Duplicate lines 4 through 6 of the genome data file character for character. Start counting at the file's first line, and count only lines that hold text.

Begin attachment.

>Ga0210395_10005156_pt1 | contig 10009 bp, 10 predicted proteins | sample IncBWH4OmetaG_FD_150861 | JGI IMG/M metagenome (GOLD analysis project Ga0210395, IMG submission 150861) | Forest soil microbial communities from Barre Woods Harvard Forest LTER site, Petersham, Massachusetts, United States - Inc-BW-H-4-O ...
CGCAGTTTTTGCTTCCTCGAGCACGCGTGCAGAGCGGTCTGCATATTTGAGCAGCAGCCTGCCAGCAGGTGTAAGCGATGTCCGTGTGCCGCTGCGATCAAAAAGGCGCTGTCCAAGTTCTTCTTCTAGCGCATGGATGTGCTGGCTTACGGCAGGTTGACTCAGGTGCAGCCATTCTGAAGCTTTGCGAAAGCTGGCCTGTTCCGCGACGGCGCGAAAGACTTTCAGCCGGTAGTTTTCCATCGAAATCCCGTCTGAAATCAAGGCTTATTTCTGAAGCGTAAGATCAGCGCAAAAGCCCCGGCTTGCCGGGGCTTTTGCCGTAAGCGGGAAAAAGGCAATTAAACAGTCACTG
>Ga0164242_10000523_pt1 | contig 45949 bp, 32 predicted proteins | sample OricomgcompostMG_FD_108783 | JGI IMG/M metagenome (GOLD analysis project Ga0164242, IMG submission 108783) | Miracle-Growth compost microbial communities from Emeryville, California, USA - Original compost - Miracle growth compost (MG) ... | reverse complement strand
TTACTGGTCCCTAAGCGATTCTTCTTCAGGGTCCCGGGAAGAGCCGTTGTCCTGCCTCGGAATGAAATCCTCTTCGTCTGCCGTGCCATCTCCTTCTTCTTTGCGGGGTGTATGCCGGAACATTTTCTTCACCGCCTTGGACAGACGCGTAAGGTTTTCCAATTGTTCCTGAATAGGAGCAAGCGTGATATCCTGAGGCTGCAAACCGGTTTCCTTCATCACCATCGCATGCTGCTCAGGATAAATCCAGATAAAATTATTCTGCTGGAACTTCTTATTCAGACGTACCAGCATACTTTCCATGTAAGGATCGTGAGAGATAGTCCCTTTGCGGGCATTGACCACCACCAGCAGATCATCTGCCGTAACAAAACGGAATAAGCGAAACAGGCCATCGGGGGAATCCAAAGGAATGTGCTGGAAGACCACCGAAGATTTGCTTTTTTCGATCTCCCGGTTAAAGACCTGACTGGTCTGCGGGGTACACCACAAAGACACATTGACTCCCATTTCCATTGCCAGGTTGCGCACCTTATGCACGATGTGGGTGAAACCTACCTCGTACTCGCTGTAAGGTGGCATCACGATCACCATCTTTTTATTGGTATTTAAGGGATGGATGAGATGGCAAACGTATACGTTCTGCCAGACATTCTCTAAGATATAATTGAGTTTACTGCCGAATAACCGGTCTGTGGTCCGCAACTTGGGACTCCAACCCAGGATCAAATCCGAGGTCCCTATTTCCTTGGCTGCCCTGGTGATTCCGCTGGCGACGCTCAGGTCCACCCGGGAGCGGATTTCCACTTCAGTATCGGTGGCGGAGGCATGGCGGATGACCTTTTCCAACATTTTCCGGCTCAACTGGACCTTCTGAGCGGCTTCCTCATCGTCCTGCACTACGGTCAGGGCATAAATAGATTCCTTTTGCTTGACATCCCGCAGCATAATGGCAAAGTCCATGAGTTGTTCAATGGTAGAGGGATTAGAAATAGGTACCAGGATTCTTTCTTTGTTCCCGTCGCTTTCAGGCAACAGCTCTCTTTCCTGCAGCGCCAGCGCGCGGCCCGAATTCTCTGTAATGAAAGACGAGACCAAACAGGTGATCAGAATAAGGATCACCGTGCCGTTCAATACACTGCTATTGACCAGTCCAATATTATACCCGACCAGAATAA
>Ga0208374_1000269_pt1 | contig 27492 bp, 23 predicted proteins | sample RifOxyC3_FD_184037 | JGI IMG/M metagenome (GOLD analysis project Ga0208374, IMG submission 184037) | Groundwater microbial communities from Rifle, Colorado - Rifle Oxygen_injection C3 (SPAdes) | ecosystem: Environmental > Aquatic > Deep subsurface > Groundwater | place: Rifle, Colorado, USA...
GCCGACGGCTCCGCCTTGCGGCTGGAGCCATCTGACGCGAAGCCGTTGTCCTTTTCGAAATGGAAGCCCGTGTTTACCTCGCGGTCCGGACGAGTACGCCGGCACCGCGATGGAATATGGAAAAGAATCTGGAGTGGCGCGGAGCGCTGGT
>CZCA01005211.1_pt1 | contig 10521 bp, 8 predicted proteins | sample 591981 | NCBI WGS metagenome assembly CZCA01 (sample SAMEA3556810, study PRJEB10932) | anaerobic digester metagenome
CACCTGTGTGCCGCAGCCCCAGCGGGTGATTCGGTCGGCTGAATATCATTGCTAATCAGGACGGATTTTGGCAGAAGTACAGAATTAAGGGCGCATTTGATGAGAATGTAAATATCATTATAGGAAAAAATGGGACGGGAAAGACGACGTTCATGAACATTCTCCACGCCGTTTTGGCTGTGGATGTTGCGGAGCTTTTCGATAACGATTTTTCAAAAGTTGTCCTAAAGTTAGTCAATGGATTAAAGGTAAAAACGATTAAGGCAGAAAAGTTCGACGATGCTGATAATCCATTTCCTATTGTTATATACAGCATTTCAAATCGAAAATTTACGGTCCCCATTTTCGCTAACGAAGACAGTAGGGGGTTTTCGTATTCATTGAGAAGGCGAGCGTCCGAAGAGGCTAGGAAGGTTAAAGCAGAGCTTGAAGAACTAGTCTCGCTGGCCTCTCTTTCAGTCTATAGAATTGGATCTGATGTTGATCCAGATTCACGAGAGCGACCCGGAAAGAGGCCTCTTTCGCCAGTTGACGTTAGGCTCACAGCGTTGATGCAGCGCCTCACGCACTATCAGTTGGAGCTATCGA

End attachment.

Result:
TTACTGGTCCCTAAGCGATTCTTCTTCAGGGTCCCGGGAAGAGCCGTTGTCCTGCCTCGGAATGAAATCCTCTTCGTCTGCCGTGCCATCTCCTTCTTCTTTGCGGGGTGTATGCCGGAACATTTTCTTCACCGCCTTGGACAGACGCGTAAGGTTTTCCAATTGTTCCTGAATAGGAGCAAGCGTGATATCCTGAGGCTGCAAACCGGTTTCCTTCATCACCATCGCATGCTGCTCAGGATAAATCCAGATAAAATTATTCTGCTGGAACTTCTTATTCAGACGTACCAGCATACTTTCCATGTAAGGATCGTGAGAGATAGTCCCTTTGCGGGCATTGACCACCACCAGCAGATCATCTGCCGTAACAAAACGGAATAAGCGAAACAGGCCATCGGGGGAATCCAAAGGAATGTGCTGGAAGACCACCGAAGATTTGCTTTTTTCGATCTCCCGGTTAAAGACCTGACTGGTCTGCGGGGTACACCACAAAGACACATTGACTCCCATTTCCATTGCCAGGTTGCGCACCTTATGCACGATGTGGGTGAAACCTACCTCGTACTCGCTGTAAGGTGGCATCACGATCACCATCTTTTTATTGGTATTTAAGGGATGGATGAGATGGCAAACGTATACGTTCTGCCAGACATTCTCTAAGATATAATTGAGTTTACTGCCGAATAACCGGTCTGTGGTCCGCAACTTGGGACTCCAACCCAGGATCAAATCCGAGGTCCCTATTTCCTTGGCTGCCCTGGTGATTCCGCTGGCGACGCTCAGGTCCACCCGGGAGCGGATTTCCACTTCAGTATCGGTGGCGGAGGCATGGCGGATGACCTTTTCCAACATTTTCCGGCTCAACTGGACCTTCTGAGCGGCTTCCTCATCGTCCTGCACTACGGTCAGGGCATAAATAGATTCCTTTTGCTTGACATCCCGCAGCATAATGGCAAAGTCCATGAGTTGTTCAATGGTAGAGGGATTAGAAATAGGTACCAGGATTCTTTCTTTGTTCCCGTCGCTTTCAGGCAACAGCTCTCTTTCCTGCAGCGCCAGCGCGCGGCCCGAATTCTCTGTAATGAAAGACGAGACCAAACAGGTGATCAGAATAAGGATCACCGTGCCGTTCAATACACTGCTATTGACCAGTCCAATATTATACCCGACCAGAATAA
>Ga0208374_1000269_pt1 | contig 27492 bp, 23 predicted proteins | sample RifOxyC3_FD_184037 | JGI IMG/M metagenome (GOLD analysis project Ga0208374, IMG submission 184037) | Groundwater microbial communities from Rifle, Colorado - Rifle Oxygen_injection C3 (SPAdes) | ecosystem: Environmental > Aquatic > Deep subsurface > Groundwater | place: Rifle, Colorado, USA...
GCCGACGGCTCCGCCTTGCGGCTGGAGCCATCTGACGCGAAGCCGTTGTCCTTTTCGAAATGGAAGCCCGTGTTTACCTCGCGGTCCGGACGAGTACGCCGGCACCGCGATGGAATATGGAAAAGAATCTGGAGTGGCGCGGAGCGCTGGT